Galit’s Treats Café and Bakery will close on Saturday, Jan. 28, saddening legions of loyal fans. The warm, cozy Newton café and bakery, which specialized in delicious challah and babka, was a gathering place for locals, and owner Galit Grutman was always a cheerful presence. I recently chatted with her for a farewell story, which was, pun intended, bittersweet.
“The reason we’re closing is mainly due to the fact that it’s so difficult to get good working people who are willing to work and responsible enough to run it if needed,” she says.
Happily, she’ll turn her attention to working on a baking cookbook with family recipes, with help editing from her family.
“I couldn’t have done this without my loving family, caring friends and amazing community,” she says. “My three daughters helped me in running the business, working day and night, weekends, holidays, early hours and late nights. My husband also chipped in and helped in times when it was busy and exhausting. It’s a family business,” she says, and the cookbook will be the same.
The bakery was a passion project for her, created from heartache. In 2014, her 17-year-old son, Roee, died by suicide. The Newton community mobilized to support her, bringing food. Grutman had always been a talented amateur baker, but it pained her to go into the kitchen to make her son’s favorite things.
“My world collapsed. My life shattered…I was paralyzed. I stopped cooking. I stopped baking. I didn’t clean the house. I was completely devastated. But my family, friends and the Jewish and non-Jewish community just gave us a big hug and they didn’t let us go,” she recalls. “It’s not like when the Shiva was done, they disappeared. On the contrary, they kept on coming, and everyone kept bringing us food.”
Eventually, encouraged by her other children, Grutman gingerly returned to the kitchen by baking challah—enough to distribute to the friends who had been so kind to her in the depths of grief. Beyond being grateful, her neighbors absolutely loved the taste. Grutman began to cultivate a strong following, casually distributing her baked goods out of her home.
“I thought: ‘Maybe I should start my own business, in memory of Roee’,” she recalls. With the help of a realtor and a lawyer—who refused to accept money for the job—she found a location in Newton Centre, opening in August 2017.
She focused on treats from her Israeli childhood, all-natural and without preservatives, like babka, challah, Jerusalem bagels, homemade jams, sufganiyot and egg sandwiches with tahini. To honor her son, she placed a box of his childhood toys for kids to enjoy while their parents sipped coffee, along with photos, keepsakes and stones where visitors could write encouraging messages.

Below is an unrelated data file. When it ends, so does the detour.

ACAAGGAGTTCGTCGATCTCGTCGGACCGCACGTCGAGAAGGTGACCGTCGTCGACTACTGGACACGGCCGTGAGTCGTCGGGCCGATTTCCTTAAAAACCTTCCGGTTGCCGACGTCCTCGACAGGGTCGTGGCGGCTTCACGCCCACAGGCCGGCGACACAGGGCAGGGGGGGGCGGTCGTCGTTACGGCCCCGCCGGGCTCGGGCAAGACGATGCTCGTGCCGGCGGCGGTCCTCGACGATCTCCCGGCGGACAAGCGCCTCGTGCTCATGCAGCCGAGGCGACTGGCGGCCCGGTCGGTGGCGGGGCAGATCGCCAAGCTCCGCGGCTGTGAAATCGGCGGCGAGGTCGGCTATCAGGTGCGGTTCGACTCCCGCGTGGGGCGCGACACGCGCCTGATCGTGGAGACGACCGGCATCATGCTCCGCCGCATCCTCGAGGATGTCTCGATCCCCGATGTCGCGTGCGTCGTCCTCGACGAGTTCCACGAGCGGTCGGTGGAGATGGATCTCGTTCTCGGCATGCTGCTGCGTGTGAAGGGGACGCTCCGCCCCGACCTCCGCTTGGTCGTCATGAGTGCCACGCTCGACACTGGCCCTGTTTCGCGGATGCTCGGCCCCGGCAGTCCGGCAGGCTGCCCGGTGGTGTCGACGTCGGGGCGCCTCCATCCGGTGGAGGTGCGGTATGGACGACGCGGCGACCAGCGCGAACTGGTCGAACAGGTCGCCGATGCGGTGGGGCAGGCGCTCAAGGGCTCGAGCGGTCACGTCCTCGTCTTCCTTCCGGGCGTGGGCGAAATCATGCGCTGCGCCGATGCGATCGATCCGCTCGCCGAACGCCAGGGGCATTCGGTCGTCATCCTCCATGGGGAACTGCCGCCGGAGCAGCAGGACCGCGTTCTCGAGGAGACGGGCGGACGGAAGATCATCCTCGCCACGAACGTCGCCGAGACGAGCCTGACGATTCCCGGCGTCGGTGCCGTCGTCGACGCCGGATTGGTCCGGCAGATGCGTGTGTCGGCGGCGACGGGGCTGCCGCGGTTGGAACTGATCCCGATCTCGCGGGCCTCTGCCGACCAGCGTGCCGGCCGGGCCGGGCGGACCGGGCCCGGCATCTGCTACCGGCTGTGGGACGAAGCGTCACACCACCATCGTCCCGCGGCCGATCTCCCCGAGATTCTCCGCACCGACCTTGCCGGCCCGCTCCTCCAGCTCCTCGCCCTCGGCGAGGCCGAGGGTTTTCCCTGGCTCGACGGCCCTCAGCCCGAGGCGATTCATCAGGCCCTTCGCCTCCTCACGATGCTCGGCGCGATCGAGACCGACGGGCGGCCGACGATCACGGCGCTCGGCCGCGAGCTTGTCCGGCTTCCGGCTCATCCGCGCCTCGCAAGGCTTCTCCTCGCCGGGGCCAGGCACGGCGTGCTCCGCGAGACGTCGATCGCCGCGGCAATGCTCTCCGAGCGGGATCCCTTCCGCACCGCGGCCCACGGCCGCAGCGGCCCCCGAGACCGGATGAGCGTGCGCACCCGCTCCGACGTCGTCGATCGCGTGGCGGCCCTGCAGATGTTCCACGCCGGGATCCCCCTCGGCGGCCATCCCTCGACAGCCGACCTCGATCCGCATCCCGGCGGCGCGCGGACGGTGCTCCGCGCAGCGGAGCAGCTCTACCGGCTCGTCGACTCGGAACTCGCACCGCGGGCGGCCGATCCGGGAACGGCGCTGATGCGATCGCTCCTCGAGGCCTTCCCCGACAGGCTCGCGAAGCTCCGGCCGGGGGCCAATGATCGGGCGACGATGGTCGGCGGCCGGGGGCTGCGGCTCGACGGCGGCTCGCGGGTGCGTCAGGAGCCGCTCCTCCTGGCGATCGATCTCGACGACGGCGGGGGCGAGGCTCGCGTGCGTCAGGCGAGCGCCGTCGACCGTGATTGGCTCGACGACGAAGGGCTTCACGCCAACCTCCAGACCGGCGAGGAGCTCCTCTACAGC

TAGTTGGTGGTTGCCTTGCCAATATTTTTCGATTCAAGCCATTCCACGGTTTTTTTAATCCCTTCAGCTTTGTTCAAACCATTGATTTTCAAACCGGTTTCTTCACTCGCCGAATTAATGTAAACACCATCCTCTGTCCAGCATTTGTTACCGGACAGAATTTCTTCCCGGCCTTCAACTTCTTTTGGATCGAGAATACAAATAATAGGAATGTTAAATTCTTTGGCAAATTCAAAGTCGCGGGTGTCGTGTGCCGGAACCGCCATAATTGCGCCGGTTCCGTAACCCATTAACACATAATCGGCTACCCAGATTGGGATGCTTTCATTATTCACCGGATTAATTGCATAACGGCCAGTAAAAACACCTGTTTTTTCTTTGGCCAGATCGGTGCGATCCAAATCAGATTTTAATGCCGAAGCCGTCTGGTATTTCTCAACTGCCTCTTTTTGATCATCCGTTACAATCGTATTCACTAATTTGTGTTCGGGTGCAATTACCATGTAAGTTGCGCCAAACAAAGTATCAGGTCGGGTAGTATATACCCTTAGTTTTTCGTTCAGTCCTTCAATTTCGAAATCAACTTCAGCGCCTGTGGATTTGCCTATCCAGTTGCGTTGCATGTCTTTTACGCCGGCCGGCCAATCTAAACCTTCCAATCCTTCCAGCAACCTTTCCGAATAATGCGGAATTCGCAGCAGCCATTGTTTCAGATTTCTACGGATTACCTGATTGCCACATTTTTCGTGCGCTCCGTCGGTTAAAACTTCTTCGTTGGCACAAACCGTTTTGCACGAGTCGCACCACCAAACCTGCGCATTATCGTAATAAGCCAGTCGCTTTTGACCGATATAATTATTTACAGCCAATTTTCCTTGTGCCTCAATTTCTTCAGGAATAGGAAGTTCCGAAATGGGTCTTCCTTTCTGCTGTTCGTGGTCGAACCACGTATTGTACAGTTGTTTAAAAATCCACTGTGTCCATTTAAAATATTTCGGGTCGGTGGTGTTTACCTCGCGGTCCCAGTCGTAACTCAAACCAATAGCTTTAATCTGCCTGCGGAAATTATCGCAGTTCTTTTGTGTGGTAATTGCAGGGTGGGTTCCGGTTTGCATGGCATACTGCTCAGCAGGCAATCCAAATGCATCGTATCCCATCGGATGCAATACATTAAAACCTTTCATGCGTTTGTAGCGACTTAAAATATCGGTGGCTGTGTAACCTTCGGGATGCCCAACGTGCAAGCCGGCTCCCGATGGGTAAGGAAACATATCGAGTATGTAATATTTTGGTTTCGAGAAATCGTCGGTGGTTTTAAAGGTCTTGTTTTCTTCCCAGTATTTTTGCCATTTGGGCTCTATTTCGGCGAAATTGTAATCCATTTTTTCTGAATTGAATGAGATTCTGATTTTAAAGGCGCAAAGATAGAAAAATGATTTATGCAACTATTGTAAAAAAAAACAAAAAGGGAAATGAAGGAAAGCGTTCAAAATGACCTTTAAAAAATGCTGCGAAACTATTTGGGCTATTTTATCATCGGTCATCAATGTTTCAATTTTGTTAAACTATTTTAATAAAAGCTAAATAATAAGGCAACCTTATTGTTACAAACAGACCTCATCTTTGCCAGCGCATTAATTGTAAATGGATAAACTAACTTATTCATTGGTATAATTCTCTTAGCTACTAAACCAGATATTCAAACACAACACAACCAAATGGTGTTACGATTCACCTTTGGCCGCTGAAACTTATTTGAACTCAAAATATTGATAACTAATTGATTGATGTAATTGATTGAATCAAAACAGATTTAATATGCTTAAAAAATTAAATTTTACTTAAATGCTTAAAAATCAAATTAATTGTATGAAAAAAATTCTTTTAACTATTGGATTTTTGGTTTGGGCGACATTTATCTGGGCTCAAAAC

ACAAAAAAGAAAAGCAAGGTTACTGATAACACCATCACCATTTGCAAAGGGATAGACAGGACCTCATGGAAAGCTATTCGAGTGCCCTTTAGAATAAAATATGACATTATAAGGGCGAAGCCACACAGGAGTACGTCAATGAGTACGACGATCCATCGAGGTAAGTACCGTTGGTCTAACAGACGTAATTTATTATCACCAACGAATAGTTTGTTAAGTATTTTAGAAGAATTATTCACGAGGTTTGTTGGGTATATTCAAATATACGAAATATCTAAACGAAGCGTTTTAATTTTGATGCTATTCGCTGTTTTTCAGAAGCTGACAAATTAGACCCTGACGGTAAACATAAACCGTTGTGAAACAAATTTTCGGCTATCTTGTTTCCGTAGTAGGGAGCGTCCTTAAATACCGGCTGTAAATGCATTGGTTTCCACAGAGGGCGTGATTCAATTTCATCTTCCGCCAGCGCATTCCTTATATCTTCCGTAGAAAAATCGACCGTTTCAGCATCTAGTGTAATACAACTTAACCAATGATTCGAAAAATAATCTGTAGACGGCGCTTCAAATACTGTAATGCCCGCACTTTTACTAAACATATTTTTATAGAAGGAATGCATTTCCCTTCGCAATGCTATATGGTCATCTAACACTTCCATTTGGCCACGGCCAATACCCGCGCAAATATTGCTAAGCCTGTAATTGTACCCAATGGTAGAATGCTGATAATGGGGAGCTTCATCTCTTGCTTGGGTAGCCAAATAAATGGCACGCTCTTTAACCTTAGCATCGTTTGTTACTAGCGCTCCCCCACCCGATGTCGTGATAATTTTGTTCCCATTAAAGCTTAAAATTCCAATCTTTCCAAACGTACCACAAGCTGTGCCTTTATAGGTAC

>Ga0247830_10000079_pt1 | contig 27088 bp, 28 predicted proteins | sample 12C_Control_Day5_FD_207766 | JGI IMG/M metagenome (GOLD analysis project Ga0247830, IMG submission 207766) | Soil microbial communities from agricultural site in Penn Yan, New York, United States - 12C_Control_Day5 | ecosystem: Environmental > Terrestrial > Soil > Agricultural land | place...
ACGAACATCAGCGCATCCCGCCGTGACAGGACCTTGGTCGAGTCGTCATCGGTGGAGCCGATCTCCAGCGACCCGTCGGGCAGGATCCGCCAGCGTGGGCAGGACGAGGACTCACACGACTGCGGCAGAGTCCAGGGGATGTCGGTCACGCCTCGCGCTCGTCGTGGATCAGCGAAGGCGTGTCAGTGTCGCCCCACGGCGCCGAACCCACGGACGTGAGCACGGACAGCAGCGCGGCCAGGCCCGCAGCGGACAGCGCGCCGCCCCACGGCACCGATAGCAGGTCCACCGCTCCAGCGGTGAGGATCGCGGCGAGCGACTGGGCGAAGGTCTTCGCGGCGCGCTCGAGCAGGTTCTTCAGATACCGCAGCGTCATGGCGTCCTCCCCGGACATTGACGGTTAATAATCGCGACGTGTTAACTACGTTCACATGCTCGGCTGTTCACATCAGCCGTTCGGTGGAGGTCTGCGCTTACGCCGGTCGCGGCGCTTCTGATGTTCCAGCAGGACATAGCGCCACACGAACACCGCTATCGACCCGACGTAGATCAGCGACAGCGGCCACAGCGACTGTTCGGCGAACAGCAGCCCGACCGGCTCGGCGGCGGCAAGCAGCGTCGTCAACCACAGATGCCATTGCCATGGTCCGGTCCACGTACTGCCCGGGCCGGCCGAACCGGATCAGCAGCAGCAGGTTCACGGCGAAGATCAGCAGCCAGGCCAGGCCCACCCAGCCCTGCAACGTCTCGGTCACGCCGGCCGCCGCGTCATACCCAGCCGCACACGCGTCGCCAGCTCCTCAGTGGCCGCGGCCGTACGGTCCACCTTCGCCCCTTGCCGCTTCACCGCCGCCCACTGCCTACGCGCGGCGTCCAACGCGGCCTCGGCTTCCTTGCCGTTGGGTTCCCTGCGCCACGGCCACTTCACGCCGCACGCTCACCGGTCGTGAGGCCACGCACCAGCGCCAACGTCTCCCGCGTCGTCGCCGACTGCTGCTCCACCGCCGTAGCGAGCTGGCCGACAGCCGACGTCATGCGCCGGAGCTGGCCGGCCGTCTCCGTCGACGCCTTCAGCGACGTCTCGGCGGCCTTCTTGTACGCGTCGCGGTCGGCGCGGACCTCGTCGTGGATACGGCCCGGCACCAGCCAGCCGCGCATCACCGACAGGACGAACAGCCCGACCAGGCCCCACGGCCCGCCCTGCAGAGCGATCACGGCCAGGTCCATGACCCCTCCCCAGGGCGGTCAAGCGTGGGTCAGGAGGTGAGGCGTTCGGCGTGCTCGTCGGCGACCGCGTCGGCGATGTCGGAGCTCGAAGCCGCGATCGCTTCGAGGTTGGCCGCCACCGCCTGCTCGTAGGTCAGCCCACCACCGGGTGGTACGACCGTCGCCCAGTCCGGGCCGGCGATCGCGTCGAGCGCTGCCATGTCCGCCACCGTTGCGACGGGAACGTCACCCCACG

“My husband chipped in and helped in times when it was busy and exhausting, and my older son who resides in Israel supported me spiritually and encouraged me to keep going,” she says. “My parents traveled from Israel to create some of our favorite treats in my bakery’s kitchen, such as baklava and pickled veggies, which were new menu items and apparently very successful. I had some really good and genuine employees in the shop who were so very dedicated to help[ing] me,” she says.
She’ll miss her loyal customers and the long-lasting friendships that sprang up from the bakery, she says, but she hopes to keep in touch.
“It’s devastating to close the doors after getting to know my customers. They’re not customers; most of them are like family,” she says. “They sit down and share how their day went. They know where I travel, and I know where they travel. I know their family members, and they know mine…People who didn’t know one another would sit next to a table with their coffee and start chatting with each other. I’m grateful for the opportunity I was given to observe this.”
She hopes her legacy continues with the cookbook—that people can still turn the pages and unlock a little bit of the bakery’s magic, even if from a distance. “I hope people can create [my recipes] in their own houses and enjoy them.”